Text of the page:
But what CAN be said to my girls about my memories of Georgia? That predestined love and friendship bloom in unlikely places, sometimes in spite of ourselves. That every situation, even the least comfortable or fun, has something to teach us. That help often comes in unexpected packages.

That sometimes you really can trace the enormous arc of The Rest Of Your Life to one little spot on a map.


My mailbox is ready and waiting for the hate email, so let’s dive right in. Every year around this time we are subjected to breathless and outraged articles about political correctness, the War On Christmas, and Keeping the Christ in Christmas against an onslaught by unbelievers. Please allow me to suggest a compromise. Now, this compromise will require everyone involved to put on his or her grown up underpants and get over themselves. Can we do it?

I propose that people not celebrating Christmas will simply say, “thank you, you too” when wished a Merry Christmas at the Gas n Sip. We will not get our panties in a wad about What It Signifies about Inclusivity in America. We will just accept it like we do every other time of year when we are wished “a nice day.” you don’t see us correcting the cashier, “actually, my gout is acting up so it won’t be a good day.” We just accept the commercial valedictory for what it is. Let us do the same in December so we can stop with the terrible Happy Holidays already. After all, the store ain’t decorated and open at midnight for Diwali or Kwanzaa, right? We are all here because of Christmas, so why not just say so.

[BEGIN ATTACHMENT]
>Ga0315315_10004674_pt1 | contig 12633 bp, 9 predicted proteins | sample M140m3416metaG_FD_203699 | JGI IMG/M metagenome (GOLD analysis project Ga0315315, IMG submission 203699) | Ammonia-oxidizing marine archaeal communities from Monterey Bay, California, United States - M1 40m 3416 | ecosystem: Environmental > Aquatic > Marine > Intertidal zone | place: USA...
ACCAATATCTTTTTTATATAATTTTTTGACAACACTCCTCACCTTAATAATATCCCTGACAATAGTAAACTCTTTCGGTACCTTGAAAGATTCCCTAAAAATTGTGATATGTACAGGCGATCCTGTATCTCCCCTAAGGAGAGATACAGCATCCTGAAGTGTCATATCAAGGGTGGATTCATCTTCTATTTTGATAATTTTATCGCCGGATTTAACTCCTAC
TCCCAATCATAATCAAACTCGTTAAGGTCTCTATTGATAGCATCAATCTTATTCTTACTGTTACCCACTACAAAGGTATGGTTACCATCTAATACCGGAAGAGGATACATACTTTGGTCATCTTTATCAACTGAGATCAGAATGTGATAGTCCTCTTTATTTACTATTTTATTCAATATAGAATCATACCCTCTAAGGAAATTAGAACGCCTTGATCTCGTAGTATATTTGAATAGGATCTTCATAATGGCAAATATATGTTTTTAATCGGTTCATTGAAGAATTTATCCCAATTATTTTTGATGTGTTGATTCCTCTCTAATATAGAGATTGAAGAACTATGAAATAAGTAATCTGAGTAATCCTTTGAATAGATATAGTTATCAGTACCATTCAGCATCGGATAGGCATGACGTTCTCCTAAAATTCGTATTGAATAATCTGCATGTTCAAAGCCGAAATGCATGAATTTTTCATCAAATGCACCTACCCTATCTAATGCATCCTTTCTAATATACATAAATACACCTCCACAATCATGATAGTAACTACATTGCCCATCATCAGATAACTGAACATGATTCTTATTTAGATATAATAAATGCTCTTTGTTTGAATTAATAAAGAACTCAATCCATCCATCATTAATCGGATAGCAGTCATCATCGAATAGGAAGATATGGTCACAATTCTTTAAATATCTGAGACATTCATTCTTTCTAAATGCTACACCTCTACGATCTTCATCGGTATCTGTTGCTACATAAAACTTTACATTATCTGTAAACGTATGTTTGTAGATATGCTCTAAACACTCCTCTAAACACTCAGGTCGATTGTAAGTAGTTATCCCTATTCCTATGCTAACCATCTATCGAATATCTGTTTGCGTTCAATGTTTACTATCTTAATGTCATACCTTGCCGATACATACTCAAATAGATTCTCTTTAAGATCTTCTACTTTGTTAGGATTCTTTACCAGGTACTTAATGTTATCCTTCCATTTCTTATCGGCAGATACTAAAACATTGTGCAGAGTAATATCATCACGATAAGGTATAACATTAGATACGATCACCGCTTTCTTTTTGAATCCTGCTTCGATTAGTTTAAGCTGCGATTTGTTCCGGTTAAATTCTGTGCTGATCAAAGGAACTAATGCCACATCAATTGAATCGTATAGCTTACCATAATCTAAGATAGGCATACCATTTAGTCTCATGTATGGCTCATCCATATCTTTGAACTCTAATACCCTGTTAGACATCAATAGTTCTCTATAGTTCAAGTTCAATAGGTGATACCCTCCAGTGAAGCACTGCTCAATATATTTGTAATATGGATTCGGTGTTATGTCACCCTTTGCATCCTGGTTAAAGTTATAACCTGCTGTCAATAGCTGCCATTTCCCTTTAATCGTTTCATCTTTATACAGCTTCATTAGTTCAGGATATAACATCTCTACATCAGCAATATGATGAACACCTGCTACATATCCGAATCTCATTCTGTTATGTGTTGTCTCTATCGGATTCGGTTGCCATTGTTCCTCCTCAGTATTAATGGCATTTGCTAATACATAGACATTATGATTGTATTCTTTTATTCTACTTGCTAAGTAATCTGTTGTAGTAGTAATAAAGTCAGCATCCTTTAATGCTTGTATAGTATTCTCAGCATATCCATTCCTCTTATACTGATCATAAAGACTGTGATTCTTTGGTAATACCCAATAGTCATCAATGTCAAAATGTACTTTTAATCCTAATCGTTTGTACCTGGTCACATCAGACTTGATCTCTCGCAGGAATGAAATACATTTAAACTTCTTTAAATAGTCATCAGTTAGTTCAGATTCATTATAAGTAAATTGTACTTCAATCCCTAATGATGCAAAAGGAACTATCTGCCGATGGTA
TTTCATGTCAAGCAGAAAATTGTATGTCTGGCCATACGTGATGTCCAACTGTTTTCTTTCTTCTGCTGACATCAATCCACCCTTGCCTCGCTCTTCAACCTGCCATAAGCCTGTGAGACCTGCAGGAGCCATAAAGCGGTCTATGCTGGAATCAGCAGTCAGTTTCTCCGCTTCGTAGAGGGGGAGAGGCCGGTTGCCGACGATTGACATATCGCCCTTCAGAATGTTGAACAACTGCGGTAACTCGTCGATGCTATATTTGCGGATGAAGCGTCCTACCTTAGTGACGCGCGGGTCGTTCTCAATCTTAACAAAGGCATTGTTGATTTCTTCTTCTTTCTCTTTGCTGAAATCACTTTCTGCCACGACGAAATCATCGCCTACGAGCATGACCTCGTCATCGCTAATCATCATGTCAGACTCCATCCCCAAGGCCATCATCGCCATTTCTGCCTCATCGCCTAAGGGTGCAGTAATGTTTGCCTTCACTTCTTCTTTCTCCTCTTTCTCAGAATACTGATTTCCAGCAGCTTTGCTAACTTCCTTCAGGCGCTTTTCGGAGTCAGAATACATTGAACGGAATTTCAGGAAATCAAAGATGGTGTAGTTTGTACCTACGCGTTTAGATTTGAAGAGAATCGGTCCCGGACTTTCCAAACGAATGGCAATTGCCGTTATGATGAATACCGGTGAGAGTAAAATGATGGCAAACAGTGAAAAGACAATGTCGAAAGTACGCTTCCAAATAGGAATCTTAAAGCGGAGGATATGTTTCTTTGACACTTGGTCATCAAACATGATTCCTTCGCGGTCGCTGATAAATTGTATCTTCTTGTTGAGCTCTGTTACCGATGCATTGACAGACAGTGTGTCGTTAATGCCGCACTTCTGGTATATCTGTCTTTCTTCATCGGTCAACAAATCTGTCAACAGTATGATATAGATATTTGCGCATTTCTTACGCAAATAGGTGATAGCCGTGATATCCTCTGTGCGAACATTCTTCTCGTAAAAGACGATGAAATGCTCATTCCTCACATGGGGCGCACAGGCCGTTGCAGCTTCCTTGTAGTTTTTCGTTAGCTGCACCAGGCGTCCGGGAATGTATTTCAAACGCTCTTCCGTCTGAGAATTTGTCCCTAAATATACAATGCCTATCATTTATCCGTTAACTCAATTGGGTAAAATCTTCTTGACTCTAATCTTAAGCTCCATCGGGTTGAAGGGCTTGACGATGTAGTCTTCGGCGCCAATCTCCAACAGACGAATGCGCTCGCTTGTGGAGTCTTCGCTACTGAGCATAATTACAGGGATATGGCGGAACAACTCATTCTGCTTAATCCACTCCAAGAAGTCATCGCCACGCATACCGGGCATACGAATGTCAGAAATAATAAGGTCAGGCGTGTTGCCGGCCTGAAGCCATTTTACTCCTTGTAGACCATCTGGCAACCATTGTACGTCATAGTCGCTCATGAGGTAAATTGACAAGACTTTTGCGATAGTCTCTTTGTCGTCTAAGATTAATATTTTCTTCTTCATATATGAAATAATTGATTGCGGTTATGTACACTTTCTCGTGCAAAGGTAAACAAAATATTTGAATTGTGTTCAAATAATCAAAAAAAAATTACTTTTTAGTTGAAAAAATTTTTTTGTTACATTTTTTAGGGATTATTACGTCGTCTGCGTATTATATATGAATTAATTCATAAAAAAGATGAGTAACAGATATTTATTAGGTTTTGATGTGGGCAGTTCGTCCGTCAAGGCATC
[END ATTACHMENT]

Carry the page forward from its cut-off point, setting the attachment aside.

For my Christmas-celebrating friends, I’m going to say this kindly but firmly: there are many locations across the globe where Christians are persecuted. Persecuted. As in, loss of possessions, education, basic human rights, life itself. Friends, the United States of America is not one of those places. So please ratchet down the Defcon threat level when you discuss how it stinks that you can’t put up a manger in City Hall or bring Christmas cookies to 4th grade. It demeans those who truly suffer for their beliefs…and it makes you sound like an entitled whiner, and Santa leaves lumps of coal for entitled whiners.